The Best Business Cards - What Makes Them So Great?

You’ve probably come across this article while searching for something along the lines of “best business cards”, right? So what makes the best business cards? What will you be able to take from the images you see and incorporate into your own design to make it that little bit more special? Business cards are, after all, intended to ensure that the recipient keeps you in mind for future business purposes. And looking at it from that perspective, we can obviously say that the best business cards are those that are memorable, and always in the mind of the recipient.

Key Ingredients Of The Best Business Cards

The best business cards all have something in common. It’s often called originality, something that’s so painstakingly simple that it seems ingenious. Upon closer inspection, however, we find that all these ‘ingenious’ business cards all adhere to a couple of basic principles, most of which stem from our five senses – affecting at least two of them: touch and sight. This lights on two facts:

  1. A good looking business card needn’t have a complex series of graphics or professionally designed images. Most of those who remain quite effective are those who, in an elegant and creative manner, state the basic information often encountered on business cards.

  1. Looks may fade, as we all know. Having an excellent looking business card may only serve so long as the recipient of the card does not receive another card that looks even better! That’s why texture, which is often neglected, is so important when it comes to business cards. We’ve heard of those people who see with their hands, but the truth is we all do. As soon as you touch something, a memory of it is ingrained in your brain, ensuring that you’ll recognise that specific touch the next time round.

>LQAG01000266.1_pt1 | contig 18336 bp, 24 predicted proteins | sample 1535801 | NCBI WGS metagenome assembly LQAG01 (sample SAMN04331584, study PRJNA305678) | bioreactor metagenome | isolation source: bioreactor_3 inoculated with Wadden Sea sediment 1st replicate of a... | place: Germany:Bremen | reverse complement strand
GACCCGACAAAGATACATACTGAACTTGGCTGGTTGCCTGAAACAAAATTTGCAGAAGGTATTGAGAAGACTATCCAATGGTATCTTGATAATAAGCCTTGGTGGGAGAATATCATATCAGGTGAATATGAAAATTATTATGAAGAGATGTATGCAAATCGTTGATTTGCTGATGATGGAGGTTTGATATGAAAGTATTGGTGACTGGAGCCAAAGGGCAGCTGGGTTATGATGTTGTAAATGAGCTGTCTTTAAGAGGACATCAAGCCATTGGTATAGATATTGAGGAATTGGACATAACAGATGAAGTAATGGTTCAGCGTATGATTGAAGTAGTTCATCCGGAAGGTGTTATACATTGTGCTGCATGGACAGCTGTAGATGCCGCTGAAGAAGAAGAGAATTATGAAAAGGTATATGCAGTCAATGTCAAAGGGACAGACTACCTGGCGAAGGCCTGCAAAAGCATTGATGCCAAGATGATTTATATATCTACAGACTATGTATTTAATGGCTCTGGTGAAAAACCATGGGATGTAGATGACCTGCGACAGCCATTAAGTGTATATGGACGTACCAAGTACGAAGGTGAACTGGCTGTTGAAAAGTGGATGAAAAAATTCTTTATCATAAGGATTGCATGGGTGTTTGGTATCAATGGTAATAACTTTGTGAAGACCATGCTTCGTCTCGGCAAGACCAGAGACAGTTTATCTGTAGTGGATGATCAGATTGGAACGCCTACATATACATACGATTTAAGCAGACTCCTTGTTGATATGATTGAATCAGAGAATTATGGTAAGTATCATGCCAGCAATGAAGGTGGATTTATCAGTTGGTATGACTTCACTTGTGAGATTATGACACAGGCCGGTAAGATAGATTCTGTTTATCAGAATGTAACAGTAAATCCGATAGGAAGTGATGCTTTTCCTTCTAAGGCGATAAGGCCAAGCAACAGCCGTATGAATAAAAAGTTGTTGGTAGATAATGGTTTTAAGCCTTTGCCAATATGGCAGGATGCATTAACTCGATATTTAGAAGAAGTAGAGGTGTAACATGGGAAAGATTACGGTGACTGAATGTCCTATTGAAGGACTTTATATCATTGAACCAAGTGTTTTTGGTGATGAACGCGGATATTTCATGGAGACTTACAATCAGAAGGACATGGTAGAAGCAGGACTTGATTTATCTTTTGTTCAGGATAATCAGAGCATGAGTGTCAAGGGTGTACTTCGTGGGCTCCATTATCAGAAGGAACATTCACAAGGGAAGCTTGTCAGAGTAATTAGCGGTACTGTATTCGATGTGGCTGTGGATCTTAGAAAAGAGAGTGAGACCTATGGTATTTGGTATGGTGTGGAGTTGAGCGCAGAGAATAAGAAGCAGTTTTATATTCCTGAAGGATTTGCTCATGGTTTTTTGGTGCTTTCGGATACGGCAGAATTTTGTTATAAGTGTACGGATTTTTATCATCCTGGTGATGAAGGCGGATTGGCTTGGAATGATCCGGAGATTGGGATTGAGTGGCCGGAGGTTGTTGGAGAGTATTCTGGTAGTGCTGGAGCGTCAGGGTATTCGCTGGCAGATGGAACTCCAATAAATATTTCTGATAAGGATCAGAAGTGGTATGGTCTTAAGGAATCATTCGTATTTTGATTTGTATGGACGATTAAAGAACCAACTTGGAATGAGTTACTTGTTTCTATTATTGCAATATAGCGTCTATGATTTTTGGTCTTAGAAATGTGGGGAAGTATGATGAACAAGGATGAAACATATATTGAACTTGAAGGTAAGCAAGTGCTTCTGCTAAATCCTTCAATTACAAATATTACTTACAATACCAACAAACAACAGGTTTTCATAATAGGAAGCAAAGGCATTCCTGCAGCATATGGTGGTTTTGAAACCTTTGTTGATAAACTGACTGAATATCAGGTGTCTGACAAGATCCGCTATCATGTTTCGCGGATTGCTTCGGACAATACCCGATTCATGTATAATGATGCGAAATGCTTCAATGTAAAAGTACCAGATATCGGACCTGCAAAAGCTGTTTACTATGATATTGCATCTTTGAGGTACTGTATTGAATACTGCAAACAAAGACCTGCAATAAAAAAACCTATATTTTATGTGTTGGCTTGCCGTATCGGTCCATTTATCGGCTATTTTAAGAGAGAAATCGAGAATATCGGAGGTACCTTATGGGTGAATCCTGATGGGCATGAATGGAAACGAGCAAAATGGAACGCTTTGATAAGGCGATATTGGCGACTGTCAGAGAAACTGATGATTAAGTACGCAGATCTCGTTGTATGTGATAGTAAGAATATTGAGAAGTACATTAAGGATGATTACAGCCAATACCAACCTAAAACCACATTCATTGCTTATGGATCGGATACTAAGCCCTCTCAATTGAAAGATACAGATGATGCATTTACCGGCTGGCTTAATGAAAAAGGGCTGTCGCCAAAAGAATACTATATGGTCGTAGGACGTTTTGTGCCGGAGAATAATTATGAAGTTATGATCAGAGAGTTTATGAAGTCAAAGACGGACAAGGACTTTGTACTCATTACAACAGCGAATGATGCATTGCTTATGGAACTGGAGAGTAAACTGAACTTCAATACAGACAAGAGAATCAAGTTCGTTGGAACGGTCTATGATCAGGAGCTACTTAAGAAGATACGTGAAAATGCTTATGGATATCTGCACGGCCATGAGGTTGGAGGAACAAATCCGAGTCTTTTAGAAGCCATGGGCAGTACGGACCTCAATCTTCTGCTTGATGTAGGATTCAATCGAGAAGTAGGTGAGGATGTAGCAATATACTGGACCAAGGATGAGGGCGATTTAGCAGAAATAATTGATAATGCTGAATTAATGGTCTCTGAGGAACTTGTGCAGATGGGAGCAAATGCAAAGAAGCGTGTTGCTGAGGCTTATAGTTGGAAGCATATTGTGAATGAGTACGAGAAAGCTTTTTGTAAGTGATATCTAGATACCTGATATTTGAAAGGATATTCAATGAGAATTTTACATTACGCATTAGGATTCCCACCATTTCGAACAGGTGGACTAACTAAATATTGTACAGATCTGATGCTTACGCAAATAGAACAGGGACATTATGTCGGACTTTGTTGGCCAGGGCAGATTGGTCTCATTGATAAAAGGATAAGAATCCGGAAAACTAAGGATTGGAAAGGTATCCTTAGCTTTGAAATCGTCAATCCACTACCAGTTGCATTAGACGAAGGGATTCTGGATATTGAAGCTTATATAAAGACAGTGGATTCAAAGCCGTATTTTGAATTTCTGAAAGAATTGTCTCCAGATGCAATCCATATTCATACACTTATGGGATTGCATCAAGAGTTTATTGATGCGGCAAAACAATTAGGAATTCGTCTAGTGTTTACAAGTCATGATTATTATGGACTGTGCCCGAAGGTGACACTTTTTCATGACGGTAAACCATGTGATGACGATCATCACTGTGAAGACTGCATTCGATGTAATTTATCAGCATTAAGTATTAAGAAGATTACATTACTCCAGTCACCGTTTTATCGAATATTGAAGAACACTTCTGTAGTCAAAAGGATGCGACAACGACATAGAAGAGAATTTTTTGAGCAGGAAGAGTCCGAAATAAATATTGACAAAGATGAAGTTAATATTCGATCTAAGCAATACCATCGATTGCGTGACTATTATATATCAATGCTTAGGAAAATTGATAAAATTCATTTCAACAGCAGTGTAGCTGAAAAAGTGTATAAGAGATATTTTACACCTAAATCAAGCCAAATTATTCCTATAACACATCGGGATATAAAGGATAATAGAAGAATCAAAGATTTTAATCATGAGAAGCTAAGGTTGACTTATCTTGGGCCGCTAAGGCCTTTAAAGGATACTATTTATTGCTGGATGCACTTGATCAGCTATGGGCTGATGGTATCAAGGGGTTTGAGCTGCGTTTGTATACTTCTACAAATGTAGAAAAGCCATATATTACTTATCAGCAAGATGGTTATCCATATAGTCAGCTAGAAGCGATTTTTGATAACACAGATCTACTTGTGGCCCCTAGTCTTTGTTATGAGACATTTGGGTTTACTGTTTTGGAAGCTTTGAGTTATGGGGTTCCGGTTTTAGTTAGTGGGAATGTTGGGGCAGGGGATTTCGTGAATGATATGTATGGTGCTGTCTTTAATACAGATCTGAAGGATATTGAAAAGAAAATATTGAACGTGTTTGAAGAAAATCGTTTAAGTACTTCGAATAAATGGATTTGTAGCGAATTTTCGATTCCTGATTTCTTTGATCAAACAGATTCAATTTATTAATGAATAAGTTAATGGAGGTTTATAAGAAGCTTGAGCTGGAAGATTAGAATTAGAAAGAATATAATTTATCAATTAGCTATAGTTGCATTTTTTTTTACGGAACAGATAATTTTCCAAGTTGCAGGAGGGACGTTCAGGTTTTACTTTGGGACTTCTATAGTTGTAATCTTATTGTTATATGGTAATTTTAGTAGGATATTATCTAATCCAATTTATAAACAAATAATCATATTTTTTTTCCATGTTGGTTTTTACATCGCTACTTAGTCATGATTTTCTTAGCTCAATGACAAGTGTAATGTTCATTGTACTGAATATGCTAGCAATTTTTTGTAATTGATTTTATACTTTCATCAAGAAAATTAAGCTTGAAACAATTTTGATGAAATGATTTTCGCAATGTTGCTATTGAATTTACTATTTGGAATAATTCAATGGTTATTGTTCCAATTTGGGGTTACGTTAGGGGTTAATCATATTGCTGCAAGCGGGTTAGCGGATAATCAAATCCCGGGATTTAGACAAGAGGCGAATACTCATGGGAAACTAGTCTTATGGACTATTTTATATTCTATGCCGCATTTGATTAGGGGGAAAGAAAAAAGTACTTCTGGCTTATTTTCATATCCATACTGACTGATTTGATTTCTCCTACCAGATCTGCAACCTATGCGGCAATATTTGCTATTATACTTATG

But there is of course an additional third component to business card design, something that makes it stand out from the rest. Yes, we’ve said that by adhering to the principles of sight and touch you’ll be more likely to hit a home run with your business cards, but the best business cards often include an element of the business itself. This specific element can combine into both sight and touch. The key here is to consider what the business is really about. Examples include a carpenter, who’s business is made out of wood or a blacksmith who’s business largely consists of different kinds of metal. Even those in the windscreen repair business, whose business revolves around glass.

All those examples mentioned, point to the fact that business cards needn’t be paper-based. The only requirement is that they contain the necessary information. What that information is printed on, be it wood, metal or glass, is entirely up to the proprietor of the business and is often the very thing that makes the best business cards. After all, it adheres to both touch and sight and will keep the recipient in mind of the nature of your business.


Article created on 6/1/2009

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